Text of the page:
More than 138 million patients are harmed every year by doctors' errors, the World Health Organisation (WHO) warned, just a few days before celebrating the first World Patient Safety Day, with which it seeks to raise awareness of this ongoing tragedy.
Errors in diagnosis, errors in medicine prescriptions and treatments, and the inappropriate use of drugs are the three main reasons why so many patients harmed, WHO patient-safety coordinator Dr Neelam Dhingra-Kumar told a press conference on Friday, Efe news reported.
"These mistakes occur because healthcare systems are not suitably designed to deal with these errors and learn from them," the expert said, while admitting that many medical facilities hide what they did wrong, which often keeps them from taking steps to make sure these mistakes are not repeated in the future.
Figures provided Friday by the WHO refer only to countries with medium and low economic status (where 80 per cent of the global population live), so that the real number could be even greater, considering that even in developed countries, one out of every 10 patients is the victim of medical mistakes.
Examples of these errors are the application of medications in ways they were not designed for, errors in blood transfusions and in taking X-rays, or in more dramatic cases, indicating that the wrong limb needs to be amputated or that the wrong side of the brain requires surgery.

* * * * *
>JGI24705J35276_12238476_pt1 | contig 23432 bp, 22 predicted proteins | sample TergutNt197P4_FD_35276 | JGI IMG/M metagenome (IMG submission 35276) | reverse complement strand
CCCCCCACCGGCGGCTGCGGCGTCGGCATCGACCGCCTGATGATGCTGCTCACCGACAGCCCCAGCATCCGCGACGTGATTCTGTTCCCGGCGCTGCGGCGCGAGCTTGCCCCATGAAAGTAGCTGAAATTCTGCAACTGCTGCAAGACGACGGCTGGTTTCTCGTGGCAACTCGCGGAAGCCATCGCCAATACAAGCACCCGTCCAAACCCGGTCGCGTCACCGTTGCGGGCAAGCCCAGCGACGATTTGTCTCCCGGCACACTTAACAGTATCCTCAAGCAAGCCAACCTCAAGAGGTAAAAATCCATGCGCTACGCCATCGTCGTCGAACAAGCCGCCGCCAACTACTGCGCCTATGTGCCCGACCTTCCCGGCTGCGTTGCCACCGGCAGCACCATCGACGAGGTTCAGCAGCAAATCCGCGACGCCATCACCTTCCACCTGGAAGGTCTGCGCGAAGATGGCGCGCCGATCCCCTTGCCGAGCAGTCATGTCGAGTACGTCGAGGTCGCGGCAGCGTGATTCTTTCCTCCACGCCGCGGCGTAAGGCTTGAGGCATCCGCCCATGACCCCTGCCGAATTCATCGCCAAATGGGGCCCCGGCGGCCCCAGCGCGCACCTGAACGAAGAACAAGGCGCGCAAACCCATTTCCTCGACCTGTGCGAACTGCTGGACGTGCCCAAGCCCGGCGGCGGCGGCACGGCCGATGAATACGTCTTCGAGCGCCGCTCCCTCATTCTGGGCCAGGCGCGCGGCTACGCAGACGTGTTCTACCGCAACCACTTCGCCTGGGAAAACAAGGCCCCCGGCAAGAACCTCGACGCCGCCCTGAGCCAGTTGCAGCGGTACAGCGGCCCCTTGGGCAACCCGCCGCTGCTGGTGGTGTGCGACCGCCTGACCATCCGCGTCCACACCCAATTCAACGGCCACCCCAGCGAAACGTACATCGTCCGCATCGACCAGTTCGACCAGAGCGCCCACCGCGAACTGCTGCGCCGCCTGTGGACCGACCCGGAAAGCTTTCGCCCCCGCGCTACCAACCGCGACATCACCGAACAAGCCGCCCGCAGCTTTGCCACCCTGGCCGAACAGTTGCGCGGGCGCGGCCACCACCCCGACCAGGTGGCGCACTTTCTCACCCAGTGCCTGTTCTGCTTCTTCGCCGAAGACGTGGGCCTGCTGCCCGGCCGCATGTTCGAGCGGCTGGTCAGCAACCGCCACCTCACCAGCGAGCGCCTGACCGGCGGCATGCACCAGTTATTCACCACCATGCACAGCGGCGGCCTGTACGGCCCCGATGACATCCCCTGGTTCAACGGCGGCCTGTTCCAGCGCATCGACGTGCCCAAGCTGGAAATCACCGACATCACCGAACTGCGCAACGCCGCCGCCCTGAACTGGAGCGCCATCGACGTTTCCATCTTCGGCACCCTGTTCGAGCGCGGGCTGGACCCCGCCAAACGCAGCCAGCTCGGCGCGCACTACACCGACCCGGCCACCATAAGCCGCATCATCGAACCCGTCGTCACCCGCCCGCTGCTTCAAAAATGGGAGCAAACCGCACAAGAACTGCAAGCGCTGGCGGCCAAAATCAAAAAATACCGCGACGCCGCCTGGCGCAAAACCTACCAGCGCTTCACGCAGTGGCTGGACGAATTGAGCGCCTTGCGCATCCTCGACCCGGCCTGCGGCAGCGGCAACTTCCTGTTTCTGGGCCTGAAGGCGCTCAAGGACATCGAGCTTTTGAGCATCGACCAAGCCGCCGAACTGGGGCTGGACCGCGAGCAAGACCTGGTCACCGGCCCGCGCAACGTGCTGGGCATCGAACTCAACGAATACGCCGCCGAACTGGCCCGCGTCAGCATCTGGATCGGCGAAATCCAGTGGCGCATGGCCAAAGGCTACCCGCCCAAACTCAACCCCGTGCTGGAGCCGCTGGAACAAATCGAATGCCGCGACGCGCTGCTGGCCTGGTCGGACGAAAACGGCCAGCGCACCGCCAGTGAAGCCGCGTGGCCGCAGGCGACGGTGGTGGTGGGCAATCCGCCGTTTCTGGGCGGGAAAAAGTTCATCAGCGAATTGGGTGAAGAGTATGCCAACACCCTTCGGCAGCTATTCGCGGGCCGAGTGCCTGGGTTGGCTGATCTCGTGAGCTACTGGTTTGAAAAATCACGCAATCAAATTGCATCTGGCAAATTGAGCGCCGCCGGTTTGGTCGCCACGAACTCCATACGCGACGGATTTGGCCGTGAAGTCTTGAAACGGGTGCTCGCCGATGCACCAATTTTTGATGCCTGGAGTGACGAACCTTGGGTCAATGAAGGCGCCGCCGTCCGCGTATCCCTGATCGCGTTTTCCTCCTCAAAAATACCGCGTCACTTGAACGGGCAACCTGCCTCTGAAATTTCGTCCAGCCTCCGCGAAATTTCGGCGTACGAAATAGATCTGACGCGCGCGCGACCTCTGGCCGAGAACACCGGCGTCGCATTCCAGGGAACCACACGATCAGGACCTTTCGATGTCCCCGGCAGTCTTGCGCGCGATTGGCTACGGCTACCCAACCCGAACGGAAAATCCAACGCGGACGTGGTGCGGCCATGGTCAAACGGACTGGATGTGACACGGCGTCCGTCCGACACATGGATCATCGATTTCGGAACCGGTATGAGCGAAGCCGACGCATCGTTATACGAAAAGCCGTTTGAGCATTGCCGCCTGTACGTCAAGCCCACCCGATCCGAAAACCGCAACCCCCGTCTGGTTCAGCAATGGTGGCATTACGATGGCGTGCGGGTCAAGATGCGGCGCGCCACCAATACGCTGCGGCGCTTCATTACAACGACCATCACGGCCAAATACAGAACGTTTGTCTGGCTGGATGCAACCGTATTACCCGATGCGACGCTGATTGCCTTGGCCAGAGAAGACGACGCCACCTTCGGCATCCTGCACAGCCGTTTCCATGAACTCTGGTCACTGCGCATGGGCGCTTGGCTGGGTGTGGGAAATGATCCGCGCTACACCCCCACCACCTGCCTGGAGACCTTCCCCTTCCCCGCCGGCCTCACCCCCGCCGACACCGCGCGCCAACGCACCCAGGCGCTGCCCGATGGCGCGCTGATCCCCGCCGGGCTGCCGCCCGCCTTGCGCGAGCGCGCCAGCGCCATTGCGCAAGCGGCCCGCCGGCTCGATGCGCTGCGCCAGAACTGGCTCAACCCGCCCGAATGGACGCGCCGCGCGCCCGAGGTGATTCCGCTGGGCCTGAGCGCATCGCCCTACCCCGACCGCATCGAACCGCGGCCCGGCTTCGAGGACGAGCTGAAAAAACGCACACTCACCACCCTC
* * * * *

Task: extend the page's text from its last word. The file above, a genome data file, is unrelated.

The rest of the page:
Dhingra-Kumar cited among the factors that cause such errors "the lack of a clear hierarchy in certain hospitals, or insufficient communication among the workers." According to the Geneva-based organization, only errors related to erroneous medicine prescriptions cost healthcare systems around the world some $42 billion (37 billion euros).
To raise awareness about these problems, starting this year the WHO will celebrate every September 17 World Patient Safety Day, which in its first year will light up with the colour orange a number of monuments and healthcare facilities worldwide.
The pyramids of Cairo, the Kuala Lumpur Tower and the Eugenio Espejo Convention Center in Quito will be among the places tinted orange to highlight the occasion, established during the World Health Assembly last May.
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